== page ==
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Weightlifters and Hemorrhoids

When it comes to fitness and health, lifting weights regularly paired with good nutrition can create lasting results. Being dedicated to this method of exercise can benefit our entire mind, body and spiritual health. It can control body weight issues, keep us focused and relaxed, and make us strong. Sounds pretty positive, right? Sure, but are there any negatives to lifting weights?

Lifting Weights Can Lead to Hemorrhoids

Incorrect movement can cause injury and unnecessary pain. Regularly lifting heavy objects that our bodies can’t handle may lead to obvious pulled muscles and aching bones. There’s also something else that most of us don’t like to talk about. Hemorrhoids! Yup, those pesky “piles” that come with unpleasant circumstances (bleeding, itching, pain) can be caused by improper weight lifting.

How Hemorrhoids Develop from Lifting Heavy Objects

Weight lifting itself isn’t the cause of hemorrhoids – they are a result of poor technique! It is more difficult than we think to lift weights correctly. People frequently hold their breath and strain as they lift heavy weights. Holding your breath and grunting (you know, you’ve heard that person at the gym) will force the air down into your lungs while increasing the pressure on your internal organs, thus creating the veins near your rectum to swell into hemorrhoids.

The process of creating unwanted pressure in your abdomen is similar to the strain you may have experienced when trying to have an uneasy bowel movement (which is also one of the most common causes of hemorrhoids). This lack of proper breathing can happen when lifting heavy objects in your everyday life, too, not necessarily barbells or weights, but a piece of furniture perhaps. Sometimes we think we can handle more weight than our body can, which can cause the straining mentioned above.

How to Prevent Hemorrhoids When Lifting Weights–Just Breathe!

Learning how to breathe properly during weight training is very important in reducing the risk of hemorrhoids. Certified personal trainers and exercise professionals are trained on the mechanics of proper breathing during exercise, so make sure you ask a professional. If you lift on your own, or have already been educated on these breathing methods, remember to consistently inhale and exhale. We often take for granted the power of a simple breath.  

So, 1) don’t think you’re Hercules, and 2) breathe when lifting something heavy.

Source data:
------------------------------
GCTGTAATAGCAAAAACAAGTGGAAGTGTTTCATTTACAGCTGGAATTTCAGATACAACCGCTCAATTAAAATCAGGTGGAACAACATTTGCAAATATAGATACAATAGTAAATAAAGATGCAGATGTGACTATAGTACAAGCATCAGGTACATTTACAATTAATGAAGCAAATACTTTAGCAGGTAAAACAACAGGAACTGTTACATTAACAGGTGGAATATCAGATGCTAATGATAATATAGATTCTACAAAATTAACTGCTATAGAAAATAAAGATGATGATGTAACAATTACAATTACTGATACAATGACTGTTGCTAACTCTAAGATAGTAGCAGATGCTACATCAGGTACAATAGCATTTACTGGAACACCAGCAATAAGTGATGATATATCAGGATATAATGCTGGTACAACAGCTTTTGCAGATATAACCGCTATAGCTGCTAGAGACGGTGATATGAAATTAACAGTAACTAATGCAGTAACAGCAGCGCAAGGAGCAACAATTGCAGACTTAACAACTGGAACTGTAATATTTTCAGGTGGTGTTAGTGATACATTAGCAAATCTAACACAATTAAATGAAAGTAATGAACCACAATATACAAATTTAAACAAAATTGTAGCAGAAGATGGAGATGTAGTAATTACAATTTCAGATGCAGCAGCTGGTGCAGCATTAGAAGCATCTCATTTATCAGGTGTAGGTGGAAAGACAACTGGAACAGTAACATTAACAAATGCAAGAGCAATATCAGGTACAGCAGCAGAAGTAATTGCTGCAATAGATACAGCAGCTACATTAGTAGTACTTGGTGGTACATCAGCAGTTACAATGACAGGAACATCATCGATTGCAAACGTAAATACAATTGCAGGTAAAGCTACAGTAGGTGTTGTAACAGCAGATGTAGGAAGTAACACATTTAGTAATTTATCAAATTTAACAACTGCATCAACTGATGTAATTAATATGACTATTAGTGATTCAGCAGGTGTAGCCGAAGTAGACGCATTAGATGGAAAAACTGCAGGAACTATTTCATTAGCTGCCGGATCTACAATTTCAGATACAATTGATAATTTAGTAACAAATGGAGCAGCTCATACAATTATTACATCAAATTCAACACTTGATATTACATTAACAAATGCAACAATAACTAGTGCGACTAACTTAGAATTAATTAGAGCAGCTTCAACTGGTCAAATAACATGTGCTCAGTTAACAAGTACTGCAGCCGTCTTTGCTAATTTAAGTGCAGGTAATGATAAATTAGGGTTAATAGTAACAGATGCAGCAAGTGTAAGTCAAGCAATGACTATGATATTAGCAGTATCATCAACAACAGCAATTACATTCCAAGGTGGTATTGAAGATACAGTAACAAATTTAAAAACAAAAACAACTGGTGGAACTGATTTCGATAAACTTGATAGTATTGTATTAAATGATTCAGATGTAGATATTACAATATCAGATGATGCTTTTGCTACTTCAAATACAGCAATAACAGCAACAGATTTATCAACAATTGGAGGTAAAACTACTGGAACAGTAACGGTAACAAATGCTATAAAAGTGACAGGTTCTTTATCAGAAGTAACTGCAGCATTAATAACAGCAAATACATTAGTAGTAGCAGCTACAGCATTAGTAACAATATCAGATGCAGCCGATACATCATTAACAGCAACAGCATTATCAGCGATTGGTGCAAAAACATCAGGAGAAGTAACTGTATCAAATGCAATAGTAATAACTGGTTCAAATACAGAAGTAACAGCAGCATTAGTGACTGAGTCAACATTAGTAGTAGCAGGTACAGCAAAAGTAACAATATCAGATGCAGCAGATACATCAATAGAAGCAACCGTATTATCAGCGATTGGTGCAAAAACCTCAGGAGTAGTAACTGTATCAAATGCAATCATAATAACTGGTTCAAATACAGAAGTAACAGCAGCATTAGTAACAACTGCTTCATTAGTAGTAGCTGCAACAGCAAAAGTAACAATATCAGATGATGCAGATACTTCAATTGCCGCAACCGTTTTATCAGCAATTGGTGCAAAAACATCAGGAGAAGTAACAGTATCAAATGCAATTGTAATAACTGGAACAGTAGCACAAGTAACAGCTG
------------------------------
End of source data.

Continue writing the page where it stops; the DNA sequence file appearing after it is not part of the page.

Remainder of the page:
Can I lift weights with hemorrhoids?

If you are currently experiencing painful hemorrhoids, weight lifting is not recommended.

Lifting with hemorrhoids will only prolong the healing process, and can make those bothersome hemorrhoids worse. However, other exercise such as walking, stretching, or even a yoga class may even relieve some of the symptoms.

Anytime you have bleeding, feel a lump in the anal area, or have rectal pain you should see a colorectal specialist to rule out a more serious condition. More than likely these issues are symptomatic to hemorrhoids, but it is always good to check with your doctor. If you have already been diagnosed with hemorrhoids, and your symptoms are lingering–schedule an appointment.  

What are hemorrhoids? What are the symptoms? When should you see a colorectal specialist?

Hemorrhoids are enlarged blood vessels in and around the anus and lower rectum. Hemorrhoids may be internal or external. Symptoms include:

For more detailed information on hemorrhoids go to: https://coloradocolonandrectalspecialists.com/ hemorrhoids-treatment/.

Caring for Hemorrhoids at Home

Although hemorrhoids will never go away on their own completely, you might try some of these tips at home to reduce inflammation and provide temporary pain relief:

If the above measures aren’t working for you and those unwanted hemorrhoids rear their ugly heads (pun intended), Dr. Perryman is here to discuss personalized treatment options while making you more comfortable to live your life as YOU want to!

For now, keep your squats low, your standards high, and remember to always BREATHE!

Contact Dr. Lisa A. Perryman, board certified colon & rectal surgeon at (303)840-8822, or request an appointment on our contact page. 

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